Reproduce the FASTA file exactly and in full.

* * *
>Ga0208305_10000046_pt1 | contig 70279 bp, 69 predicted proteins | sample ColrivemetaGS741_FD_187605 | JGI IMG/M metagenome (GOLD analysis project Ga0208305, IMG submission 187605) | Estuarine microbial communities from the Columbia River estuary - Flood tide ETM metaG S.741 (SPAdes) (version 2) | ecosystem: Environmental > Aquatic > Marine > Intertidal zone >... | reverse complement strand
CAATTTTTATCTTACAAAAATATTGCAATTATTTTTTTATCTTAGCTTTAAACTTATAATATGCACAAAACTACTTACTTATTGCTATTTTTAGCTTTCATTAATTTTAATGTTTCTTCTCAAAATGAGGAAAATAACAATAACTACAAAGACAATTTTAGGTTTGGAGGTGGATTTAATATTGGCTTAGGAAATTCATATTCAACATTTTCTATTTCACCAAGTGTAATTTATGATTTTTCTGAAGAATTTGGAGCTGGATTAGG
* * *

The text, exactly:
>Ga0208305_10000046_pt1 | contig 70279 bp, 69 predicted proteins | sample ColrivemetaGS741_FD_187605 | JGI IMG/M metagenome (GOLD analysis project Ga0208305, IMG submission 187605) | Estuarine microbial communities from the Columbia River estuary - Flood tide ETM metaG S.741 (SPAdes) (version 2) | ecosystem: Environmental > Aquatic > Marine > Intertidal zone >... | reverse complement strand
CAATTTTTATCTTACAAAAATATTGCAATTATTTTTTTATCTTAGCTTTAAACTTATAATATGCACAAAACTACTTACTTATTGCTATTTTTAGCTTTCATTAATTTTAATGTTTCTTCTCAAAATGAGGAAAATAACAATAACTACAAAGACAATTTTAGGTTTGGAGGTGGATTTAATATTGGCTTAGGAAATTCATATTCAACATTTTCTATTTCACCAAGTGTAATTTATGATTTTTCTGAAGAATTTGGAGCTGGATTAGG